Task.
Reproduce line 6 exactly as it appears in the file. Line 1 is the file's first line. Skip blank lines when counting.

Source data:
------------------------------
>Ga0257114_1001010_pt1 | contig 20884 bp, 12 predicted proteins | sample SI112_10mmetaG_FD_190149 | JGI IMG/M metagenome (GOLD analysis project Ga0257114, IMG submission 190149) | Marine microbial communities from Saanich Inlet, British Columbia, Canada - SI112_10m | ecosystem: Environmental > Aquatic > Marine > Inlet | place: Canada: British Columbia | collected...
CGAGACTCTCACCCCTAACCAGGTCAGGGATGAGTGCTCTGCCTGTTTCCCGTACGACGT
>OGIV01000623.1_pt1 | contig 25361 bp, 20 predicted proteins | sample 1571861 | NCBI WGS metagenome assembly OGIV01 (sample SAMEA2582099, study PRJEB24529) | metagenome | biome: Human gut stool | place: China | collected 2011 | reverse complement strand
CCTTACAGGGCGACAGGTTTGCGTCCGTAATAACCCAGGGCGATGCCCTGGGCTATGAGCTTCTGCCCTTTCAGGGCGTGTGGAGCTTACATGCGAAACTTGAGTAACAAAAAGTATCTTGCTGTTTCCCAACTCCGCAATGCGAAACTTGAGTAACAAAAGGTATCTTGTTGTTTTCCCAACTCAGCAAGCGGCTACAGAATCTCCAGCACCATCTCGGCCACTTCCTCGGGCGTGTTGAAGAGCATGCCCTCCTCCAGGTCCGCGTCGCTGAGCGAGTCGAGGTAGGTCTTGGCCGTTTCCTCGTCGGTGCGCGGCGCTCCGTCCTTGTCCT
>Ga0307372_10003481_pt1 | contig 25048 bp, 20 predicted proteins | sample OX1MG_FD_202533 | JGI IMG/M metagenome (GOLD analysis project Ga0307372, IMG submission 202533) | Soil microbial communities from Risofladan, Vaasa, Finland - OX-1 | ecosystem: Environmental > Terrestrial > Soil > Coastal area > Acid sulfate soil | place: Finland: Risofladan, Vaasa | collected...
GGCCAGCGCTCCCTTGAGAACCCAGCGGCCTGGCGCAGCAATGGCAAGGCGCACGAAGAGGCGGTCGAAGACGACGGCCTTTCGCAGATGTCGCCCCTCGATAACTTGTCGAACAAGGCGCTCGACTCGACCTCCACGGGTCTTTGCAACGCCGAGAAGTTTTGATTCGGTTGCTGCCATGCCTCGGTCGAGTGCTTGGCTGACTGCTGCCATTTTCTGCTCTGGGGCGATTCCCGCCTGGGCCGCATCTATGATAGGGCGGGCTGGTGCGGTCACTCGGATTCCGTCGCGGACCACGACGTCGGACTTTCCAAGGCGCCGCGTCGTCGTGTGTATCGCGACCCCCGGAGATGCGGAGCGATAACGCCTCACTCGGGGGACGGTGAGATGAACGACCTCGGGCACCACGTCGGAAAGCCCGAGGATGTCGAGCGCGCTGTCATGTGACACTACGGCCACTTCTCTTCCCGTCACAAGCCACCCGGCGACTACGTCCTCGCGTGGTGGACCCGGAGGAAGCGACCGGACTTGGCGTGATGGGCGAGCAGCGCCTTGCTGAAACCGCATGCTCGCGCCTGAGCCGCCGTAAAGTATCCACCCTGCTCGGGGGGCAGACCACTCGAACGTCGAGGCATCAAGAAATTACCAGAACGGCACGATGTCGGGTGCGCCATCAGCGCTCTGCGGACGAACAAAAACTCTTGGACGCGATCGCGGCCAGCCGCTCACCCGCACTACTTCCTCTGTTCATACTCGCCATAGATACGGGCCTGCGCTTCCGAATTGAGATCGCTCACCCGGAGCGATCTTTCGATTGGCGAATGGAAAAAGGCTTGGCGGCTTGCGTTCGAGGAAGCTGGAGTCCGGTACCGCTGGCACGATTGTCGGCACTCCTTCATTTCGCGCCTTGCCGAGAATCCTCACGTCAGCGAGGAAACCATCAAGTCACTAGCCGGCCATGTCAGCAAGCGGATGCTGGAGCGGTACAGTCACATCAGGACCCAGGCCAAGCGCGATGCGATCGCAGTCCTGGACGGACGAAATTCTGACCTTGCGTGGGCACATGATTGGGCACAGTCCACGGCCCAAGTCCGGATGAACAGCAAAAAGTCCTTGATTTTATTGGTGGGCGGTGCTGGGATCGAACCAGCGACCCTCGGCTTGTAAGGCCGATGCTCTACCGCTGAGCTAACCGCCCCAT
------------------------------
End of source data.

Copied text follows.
GGCCAGCGCTCCCTTGAGAACCCAGCGGCCTGGCGCAGCAATGGCAAGGCGCACGAAGAGGCGGTCGAAGACGACGGCCTTTCGCAGATGTCGCCCCTCGATAACTTGTCGAACAAGGCGCTCGACTCGACCTCCACGGGTCTTTGCAACGCCGAGAAGTTTTGATTCGGTTGCTGCCATGCCTCGGTCGAGTGCTTGGCTGACTGCTGCCATTTTCTGCTCTGGGGCGATTCCCGCCTGGGCCGCATCTATGATAGGGCGGGCTGGTGCGGTCACTCGGATTCCGTCGCGGACCACGACGTCGGACTTTCCAAGGCGCCGCGTCGTCGTGTGTATCGCGACCCCCGGAGATGCGGAGCGATAACGCCTCACTCGGGGGACGGTGAGATGAACGACCTCGGGCACCACGTCGGAAAGCCCGAGGATGTCGAGCGCGCTGTCATGTGACACTACGGCCACTTCTCTTCCCGTCACAAGCCACCCGGCGACTACGTCCTCGCGTGGTGGACCCGGAGGAAGCGACCGGACTTGGCGTGATGGGCGAGCAGCGCCTTGCTGAAACCGCATGCTCGCGCCTGAGCCGCCGTAAAGTATCCACCCTGCTCGGGGGGCAGACCACTCGAACGTCGAGGCATCAAGAAATTACCAGAACGGCACGATGTCGGGTGCGCCATCAGCGCTCTGCGGACGAACAAAAACTCTTGGACGCGATCGCGGCCAGCCGCTCACCCGCACTACTTCCTCTGTTCATACTCGCCATAGATACGGGCCTGCGCTTCCGAATTGAGATCGCTCACCCGGAGCGATCTTTCGATTGGCGAATGGAAAAAGGCTTGGCGGCTTGCGTTCGAGGAAGCTGGAGTCCGGTACCGCTGGCACGATTGTCGGCACTCCTTCATTTCGCGCCTTGCCGAGAATCCTCACGTCAGCGAGGAAACCATCAAGTCACTAGCCGGCCATGTCAGCAAGCGGATGCTGGAGCGGTACAGTCACATCAGGACCCAGGCCAAGCGCGATGCGATCGCAGTCCTGGACGGACGAAATTCTGACCTTGCGTGGGCACATGATTGGGCACAGTCCACGGCCCAAGTCCGGATGAACAGCAAAAAGTCCTTGATTTTATTGGTGGGCGGTGCTGGGATCGAACCAGCGACCCTCGGCTTGTAAGGCCGATGCTCTACCGCTGAGCTAACCGCCCCAT